Radiation astronomy/Alpha particles/Quiz

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The trace of a single alpha particle was obtained in a spark chamber specially made for alpha particles. Credit: Wolfhart Willimczik.

Alpha particles astronomy is a lecture from the radiation astronomy department that is under development for possible inclusion in the course on the principles of radiation astronomy.

You are free to take this quiz based on alpha particle astronomy at any time.

To improve your score, read and study the lecture, the links contained within, listed under See also, External links, and in the {{radiation astronomy resources}} and {{principles of radiation astronomy}} templates. This should give you adequate background to get 100 %.

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Enjoy learning by doing!

Quiz[edit]







  

1

The average energy loss of the particle per unit path length?

2

Yes or No, Beta particles (electrons) are more penetrating than alpha particles, but still can be absorbed by a few millimeters of aluminum.

Yes
No

3

Radiotoxic alpha radiation emitters which are expensive?

and

4

The time after each event during which the system is not able to record another event?

5

Complete the text:

Muromontite is a mixture of uranium and

. Alpha particles from the decay of

are captured by the beryllium atoms, which in turn release neutrons. In the case of this sample, the neutrons are in turn re-captured by the

, which then undergoes further

and is transformed into

.

6

True or False, A delta ray is characterized by very fast electrons produced in quantity by alpha particles or other fast energetic charged particles knocking orbiting electrons out of atoms.

TRUE
FALSE

7

The auroral green line at 557.7 nm has been suggested as originating from which of the following elemental emission lines?

solid nitrogen
mixtures of oxygen and helium
pure helium
pure oxygen
neon and oxygen mixtures
mercury
iron

8

Complete the text:

Match up the item letter with each of the possibilities below:
Hydrogen - H, or D
Helium - He
Lithium - Li
Beryllium - Be
Boron - B
Carbon - C
Nitrogen - N
Oxygen - O
Fluorine - F
Neon - Ne
consumed in chromosphere fusion to produce lithium and neutrinos

.
isotope fusion in the chromosphere producing neutrinos

fusion in the chromosphere producing the most neutrinos

.
a factor of ~200 below meteorite abundance in the Sun's photosphere

.
detected with X-rays on the Moon

.
an organic form detected in Allan Hills 84001 probably from Mars

.
detected marginally on Venus with Chandra

.
found in the X-ray spectra of comets

.
consumed to produce beryllium and neutrinos

.
a surface impurity on meteorites

.

9

A NASA Hubble image of the Ring Nebula contains which of the following?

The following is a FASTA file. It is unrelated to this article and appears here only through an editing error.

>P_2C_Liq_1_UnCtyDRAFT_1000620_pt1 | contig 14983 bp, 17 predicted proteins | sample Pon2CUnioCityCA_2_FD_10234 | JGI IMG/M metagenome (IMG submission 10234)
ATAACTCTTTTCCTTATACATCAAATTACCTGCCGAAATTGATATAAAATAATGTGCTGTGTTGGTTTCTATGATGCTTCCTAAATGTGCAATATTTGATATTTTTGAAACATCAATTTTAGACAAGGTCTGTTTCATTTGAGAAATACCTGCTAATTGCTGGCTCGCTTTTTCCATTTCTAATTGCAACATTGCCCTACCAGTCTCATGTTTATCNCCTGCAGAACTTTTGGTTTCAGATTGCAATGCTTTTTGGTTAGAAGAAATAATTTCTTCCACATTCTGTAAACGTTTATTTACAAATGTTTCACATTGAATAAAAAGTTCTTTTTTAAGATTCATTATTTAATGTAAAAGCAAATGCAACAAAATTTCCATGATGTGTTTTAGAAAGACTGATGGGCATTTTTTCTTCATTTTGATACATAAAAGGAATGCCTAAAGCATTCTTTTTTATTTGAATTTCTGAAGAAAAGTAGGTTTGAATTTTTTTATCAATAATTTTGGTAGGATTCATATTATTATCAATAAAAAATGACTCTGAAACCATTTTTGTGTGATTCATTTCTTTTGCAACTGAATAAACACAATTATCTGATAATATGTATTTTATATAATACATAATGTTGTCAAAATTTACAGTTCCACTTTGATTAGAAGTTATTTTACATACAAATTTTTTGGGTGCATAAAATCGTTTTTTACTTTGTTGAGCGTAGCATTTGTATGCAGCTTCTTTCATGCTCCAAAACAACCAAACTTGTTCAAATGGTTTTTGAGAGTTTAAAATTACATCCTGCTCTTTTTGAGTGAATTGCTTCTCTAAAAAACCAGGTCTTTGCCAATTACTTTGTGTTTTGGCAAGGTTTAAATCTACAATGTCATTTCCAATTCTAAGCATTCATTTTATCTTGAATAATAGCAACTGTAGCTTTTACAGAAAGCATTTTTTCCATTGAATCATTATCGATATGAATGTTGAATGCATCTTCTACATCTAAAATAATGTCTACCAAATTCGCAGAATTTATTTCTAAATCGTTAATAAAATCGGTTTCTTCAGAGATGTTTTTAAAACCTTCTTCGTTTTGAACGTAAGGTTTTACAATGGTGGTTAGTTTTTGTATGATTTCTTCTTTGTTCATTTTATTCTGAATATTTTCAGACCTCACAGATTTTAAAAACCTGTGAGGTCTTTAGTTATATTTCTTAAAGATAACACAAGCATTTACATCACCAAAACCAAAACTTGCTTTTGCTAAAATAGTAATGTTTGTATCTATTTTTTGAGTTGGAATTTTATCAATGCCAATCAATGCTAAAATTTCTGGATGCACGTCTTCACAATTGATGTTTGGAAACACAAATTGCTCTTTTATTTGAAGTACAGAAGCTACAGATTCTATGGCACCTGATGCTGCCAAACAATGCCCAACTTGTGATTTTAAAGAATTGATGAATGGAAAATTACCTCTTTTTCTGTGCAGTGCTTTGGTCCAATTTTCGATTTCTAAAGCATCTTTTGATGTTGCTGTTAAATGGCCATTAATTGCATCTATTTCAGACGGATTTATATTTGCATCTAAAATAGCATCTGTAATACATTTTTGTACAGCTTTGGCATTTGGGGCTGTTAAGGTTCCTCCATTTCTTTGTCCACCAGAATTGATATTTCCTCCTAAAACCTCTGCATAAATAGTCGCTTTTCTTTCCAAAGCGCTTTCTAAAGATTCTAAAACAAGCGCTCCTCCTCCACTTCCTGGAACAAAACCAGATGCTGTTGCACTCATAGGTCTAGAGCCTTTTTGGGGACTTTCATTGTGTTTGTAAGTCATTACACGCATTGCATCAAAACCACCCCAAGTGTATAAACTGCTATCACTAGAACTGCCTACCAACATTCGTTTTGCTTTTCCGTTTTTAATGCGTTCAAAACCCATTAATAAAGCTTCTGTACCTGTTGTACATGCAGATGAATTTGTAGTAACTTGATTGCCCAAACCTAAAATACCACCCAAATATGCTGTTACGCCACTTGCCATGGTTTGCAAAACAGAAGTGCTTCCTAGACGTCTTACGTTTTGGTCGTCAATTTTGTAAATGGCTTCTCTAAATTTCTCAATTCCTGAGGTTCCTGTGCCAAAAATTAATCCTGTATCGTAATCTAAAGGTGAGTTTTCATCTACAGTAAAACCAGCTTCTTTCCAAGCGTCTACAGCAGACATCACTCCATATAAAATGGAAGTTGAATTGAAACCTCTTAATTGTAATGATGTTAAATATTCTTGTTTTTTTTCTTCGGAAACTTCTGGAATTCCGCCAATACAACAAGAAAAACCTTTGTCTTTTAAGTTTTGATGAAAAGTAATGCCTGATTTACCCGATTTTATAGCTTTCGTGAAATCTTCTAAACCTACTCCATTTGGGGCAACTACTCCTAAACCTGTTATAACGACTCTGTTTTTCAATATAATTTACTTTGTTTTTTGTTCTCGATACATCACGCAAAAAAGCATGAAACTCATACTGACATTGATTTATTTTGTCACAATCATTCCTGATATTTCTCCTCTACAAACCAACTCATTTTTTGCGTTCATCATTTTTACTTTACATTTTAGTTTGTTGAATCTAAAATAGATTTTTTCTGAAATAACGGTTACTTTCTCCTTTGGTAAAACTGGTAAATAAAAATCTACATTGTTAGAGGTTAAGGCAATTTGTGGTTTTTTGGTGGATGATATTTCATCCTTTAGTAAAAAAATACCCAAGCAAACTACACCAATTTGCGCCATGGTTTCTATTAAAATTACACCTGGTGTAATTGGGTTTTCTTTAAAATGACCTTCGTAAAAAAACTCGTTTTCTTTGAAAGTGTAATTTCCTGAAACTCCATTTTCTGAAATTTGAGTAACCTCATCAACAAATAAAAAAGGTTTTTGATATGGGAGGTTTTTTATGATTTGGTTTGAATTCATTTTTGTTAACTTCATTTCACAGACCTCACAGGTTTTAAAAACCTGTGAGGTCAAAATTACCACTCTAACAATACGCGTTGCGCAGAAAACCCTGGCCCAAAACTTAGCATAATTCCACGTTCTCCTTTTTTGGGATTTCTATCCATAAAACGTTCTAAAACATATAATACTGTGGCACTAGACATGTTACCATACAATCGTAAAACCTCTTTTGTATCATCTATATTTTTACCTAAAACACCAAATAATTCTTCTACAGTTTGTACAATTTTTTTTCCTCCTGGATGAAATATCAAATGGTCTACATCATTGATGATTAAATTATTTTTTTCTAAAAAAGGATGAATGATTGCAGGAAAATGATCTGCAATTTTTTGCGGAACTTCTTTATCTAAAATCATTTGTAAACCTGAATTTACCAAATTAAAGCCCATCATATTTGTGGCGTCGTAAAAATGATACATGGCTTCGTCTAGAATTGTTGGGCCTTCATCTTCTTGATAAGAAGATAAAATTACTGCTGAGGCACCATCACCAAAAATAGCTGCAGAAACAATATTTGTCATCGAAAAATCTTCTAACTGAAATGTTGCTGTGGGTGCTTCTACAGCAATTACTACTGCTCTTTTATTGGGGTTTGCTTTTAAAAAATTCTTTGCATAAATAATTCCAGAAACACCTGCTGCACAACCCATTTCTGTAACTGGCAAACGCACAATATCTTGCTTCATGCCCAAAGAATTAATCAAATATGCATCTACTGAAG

very hot helium blue
ionized oxygen emitting green
red light from ionized nitrogen
oxygen forbidden line emission
a forbidden line of sulfur

10

Which of the following are associated with Type-Ia supernovae as a standard candle?

lack silicon lines
lack hydrogen lines
lack helium lines
lack lithium lines
expanding photosphere method
almost as luminous as the brightest red supergiants

11

Which chemical phenomenon are associated with the Earth?

quartz is the second most abundant mineral
an atmosphere containing CO2
green, red, blue, and yellow airglow
the production and escape of hot H+ ions
oxygen emissions
helium ions

12

Complete the text:

Match up the white dwarf classification with its distinctive characteristic:
DA - A
DB - B
DC - C
DO - D
DQ - E
DX - F
DZ - G
a helium-rich atmosphere, indicated He II spectral lines

.
a helium-rich atmosphere, indicated He I spectral lines

.
spectral lines are insufficiently clear to classify

.
no strong spectral lines

.
a metal-rich atmosphere

.
a carbon-rich atmosphere

a hydrogen-rich atmosphere

.

13

Red-giant stars have (or theoretically may have) these in common:

potential 22Ne
helium-burning shells
non-standard neutrino losses
Lithium red line
N stars display F abundances up to 30 times the solar system value
RGB and AGB stars
a radius between 200 and 800 times that of the Sun

14

Which of the following is not a phenomenon associated with violet astronomy?

photographs of the planet Venus taken in 1927
the purple haze within a few arcseconds of the central star of the Homunculus
the faintness of carbon stars
the stellar abundance of aluminum
adaptive optics
the helium beta line

15

Beta rays, or beta particles, are more penetrating than what other Greek letter designated rays or particles?

16

Which of the following emission/absorption phenomena are associated with radiation astronomy?

helium lines at 501 and 505 nm
the strong C2 (1,2) band
nitrogen emission in plasmas at 566.934 nm from N VIII
helium emission line at 5876 Å
neutral iron line at 526.96 nm
calcium yellow line at 569.4 nm


Hypotheses[edit]

  1. The radiation astronomy of beta particles (electrons and positrons as a group) may provide insight into fusion reactions above the Sun's photosphere.

See also[edit]

External links[edit]

{{Radiation astronomy resources}}